Wednesday, January 01, 2014

New Year's Eve at the San Francisco Symphony 2013/14

The San Francisco Symphony held its annual New Years Eve Masquerade Ball last night...

...and it was loads of fun, especially the people watching...

...and running into Amelia Kusar and Meredith Clark above, two legendary Symphony support staffers who looked glamorous as they worked the long evening.

The main stage concert was unexpectedly good, too, with the British conductor Michael Francis above playing genial host and leading the orchestra in seriously good renditions of light classical ear candy. The first half was devoted to Viennese waltzes and operetta (Lehar, Strauss and Lortzing) while the second half was all Broadway (Gershwin, Weill, Loewe, etc.).

The guest stars were the husband and wife singing team of Kelly Markgraf and Sasha Cooke above. Even though they ended the evening with Irving Berlin's Anything You Can Do, I Can Do Better, it wasn't really true. Markgraf is a pleasant, unremarkable baritone while Cooke has a mezzo-soprano voice that is one of the wonders of the world. Possibly the worst thing about The Gospel According to Mary Magdalene at the San Francisco Opera last summer was that it effaced Cooke's artistic divinity. Last night she sang Villja, the hit tune from The Merry Widow, so beautifully that I was in tears by the end. Since I can't stand The Merry Widow, that is a serious accomplishment.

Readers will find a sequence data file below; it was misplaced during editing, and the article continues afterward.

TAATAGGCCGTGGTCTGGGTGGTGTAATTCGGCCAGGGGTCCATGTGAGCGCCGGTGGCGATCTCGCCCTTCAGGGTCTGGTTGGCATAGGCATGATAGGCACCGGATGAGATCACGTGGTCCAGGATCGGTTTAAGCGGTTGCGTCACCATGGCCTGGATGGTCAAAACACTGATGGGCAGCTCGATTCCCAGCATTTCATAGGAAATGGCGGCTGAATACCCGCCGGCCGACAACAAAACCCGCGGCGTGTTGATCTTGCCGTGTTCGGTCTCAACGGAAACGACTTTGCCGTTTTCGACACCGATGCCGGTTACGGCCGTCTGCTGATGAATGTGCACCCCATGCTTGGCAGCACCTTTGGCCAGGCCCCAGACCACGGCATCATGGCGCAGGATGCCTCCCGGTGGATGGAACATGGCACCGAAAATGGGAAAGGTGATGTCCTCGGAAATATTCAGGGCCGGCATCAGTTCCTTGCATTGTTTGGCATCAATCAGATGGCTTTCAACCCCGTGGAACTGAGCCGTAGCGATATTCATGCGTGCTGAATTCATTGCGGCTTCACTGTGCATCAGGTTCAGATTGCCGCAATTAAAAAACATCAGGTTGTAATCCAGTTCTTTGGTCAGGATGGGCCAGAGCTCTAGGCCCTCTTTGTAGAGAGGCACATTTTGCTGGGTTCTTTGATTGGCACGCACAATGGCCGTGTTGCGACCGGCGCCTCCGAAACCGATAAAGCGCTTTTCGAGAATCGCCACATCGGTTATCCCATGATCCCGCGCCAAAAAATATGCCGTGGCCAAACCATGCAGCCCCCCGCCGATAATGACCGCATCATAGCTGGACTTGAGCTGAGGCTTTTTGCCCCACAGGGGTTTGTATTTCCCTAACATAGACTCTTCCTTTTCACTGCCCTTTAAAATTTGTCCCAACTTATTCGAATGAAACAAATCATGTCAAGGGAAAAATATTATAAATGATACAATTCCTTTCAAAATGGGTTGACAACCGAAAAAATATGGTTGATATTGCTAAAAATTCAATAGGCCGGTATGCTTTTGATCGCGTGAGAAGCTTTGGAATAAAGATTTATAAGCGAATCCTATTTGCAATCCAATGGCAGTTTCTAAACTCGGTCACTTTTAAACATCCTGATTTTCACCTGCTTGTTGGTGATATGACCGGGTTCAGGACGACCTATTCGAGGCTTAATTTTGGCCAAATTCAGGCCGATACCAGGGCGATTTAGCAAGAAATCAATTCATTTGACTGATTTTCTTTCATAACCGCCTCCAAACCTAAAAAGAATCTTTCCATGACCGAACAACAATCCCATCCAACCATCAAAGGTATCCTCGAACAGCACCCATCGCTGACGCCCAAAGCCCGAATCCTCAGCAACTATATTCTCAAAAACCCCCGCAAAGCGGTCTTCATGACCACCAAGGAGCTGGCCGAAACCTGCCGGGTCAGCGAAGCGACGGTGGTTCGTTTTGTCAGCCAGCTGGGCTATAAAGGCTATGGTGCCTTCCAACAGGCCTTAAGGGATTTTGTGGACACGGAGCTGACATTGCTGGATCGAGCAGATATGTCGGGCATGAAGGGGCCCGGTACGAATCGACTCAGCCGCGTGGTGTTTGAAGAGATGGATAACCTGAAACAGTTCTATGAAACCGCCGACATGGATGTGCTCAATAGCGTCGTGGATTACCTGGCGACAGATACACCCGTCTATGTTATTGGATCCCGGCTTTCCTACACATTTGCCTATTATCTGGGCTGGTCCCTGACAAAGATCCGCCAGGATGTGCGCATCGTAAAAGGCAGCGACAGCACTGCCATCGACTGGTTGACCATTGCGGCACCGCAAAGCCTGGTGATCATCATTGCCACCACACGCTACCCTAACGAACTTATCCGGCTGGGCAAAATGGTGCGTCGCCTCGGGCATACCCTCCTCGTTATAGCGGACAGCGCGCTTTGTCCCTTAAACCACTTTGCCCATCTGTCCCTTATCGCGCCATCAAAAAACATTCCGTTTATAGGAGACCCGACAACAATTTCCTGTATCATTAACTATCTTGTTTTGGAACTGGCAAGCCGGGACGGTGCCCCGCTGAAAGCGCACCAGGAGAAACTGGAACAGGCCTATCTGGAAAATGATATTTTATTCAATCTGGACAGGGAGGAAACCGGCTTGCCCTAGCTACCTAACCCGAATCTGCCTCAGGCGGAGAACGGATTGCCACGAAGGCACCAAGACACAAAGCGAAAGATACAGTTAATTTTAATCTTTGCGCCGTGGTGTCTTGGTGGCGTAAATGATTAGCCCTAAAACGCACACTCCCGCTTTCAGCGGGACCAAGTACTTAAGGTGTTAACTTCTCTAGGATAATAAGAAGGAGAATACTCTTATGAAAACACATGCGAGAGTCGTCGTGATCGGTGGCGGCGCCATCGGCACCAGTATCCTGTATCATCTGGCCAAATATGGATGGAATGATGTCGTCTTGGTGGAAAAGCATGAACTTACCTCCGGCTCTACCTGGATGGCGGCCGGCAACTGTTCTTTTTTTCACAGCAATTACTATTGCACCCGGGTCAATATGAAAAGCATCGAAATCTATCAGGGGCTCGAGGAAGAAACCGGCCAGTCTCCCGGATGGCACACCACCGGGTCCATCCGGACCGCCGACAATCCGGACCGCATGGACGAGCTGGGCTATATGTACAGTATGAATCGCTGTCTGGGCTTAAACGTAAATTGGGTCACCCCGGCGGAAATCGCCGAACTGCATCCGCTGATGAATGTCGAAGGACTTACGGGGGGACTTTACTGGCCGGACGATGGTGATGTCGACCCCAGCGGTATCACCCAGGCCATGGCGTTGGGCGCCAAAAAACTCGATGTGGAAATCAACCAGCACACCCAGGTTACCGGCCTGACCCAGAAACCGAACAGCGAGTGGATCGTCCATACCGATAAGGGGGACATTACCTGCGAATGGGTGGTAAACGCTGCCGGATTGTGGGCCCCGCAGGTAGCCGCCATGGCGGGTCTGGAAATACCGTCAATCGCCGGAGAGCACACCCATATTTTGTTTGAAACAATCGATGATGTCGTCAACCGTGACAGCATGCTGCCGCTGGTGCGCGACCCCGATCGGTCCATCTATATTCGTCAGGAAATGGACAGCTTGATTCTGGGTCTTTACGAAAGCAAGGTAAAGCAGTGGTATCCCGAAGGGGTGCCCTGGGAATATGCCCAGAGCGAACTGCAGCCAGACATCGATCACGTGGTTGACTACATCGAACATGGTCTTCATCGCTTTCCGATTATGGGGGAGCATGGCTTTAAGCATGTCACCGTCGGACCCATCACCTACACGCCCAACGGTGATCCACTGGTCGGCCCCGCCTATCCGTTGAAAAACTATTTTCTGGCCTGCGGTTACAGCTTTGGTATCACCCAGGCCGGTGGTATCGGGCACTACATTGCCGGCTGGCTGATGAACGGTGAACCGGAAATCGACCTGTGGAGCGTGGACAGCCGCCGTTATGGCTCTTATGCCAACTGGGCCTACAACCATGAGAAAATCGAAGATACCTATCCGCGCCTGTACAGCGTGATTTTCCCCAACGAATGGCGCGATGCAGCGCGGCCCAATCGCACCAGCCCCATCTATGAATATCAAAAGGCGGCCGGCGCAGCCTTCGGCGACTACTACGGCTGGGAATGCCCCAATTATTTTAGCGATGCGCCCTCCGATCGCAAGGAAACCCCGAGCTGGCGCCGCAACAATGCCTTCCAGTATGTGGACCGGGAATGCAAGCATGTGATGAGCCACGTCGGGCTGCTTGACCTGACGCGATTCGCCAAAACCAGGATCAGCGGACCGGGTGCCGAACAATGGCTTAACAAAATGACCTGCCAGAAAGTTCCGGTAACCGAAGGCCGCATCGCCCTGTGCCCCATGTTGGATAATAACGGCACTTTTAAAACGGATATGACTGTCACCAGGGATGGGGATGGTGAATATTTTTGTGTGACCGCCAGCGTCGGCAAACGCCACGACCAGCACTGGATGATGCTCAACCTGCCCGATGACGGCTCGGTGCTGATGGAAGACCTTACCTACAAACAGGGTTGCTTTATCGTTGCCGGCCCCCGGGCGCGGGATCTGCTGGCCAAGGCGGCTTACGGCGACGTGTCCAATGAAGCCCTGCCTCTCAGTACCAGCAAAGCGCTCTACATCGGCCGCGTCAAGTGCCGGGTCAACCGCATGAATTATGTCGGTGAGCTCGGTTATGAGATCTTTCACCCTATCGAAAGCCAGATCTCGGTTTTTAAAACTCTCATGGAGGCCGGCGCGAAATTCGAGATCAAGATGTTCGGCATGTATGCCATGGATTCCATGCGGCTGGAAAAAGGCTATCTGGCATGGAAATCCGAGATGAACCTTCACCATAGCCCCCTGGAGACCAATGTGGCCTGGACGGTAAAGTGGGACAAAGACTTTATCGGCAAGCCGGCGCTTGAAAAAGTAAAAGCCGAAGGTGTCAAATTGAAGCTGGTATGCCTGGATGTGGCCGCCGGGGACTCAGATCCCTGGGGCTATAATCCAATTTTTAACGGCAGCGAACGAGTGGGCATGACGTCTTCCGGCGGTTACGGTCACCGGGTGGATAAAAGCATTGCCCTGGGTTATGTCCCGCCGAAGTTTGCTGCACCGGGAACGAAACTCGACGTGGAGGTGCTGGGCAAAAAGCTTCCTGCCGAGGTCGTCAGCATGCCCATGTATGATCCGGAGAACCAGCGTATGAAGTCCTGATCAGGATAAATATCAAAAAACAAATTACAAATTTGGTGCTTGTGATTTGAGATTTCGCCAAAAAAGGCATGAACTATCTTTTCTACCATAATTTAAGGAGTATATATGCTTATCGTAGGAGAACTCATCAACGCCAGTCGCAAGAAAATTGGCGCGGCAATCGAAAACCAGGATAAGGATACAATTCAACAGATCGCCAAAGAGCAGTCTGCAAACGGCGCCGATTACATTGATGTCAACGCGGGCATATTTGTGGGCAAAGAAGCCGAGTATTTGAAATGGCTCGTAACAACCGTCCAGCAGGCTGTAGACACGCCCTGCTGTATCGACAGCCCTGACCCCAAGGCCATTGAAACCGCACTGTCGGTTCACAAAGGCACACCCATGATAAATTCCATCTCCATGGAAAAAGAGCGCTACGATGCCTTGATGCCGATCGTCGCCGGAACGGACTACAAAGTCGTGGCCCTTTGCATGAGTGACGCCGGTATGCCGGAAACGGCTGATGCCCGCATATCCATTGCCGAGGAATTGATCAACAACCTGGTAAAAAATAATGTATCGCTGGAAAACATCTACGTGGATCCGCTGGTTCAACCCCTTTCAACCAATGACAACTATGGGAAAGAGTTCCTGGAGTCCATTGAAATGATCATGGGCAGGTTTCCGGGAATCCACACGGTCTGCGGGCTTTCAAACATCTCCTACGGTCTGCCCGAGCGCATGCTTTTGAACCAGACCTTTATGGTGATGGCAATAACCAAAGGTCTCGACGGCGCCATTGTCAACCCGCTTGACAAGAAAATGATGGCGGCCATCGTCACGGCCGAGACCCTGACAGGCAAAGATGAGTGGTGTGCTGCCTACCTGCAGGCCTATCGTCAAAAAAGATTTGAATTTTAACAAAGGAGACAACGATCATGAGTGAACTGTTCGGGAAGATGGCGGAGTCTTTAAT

Kelly and Sasha were amplified for the Broadway second half, which was unnecessary because they had comfortably filled Davies without microphones in the Viennese half, so we skipped the last few numbers and got ready for the food and Prosecco drinkathon in the lobby.

The stage was cleared for the Peter Mintun band, accompanied by The Jesters singing trio, to serenade the dancing audience onstage and in the aisles. Some of us stayed in the lobby and at one point a young audience member jumped onto the piano above and proceeded to impress a girlfriend and amaze passersby with an extraordinary classical improvisation.

Then everyone joined the midnight countdown in the auditorium, balloons dropped, and we toasted a happy new year.


Lisa Hirsch said...

If you took the mystery pianist's mask off, would he be Keisuke Nakagoshi?

Michael Strickland said...

Dear Lisa: That's a good guess from the hair but no, this guy wasn't Japanese. He was a startlingly fine pianist, though, whoever he was.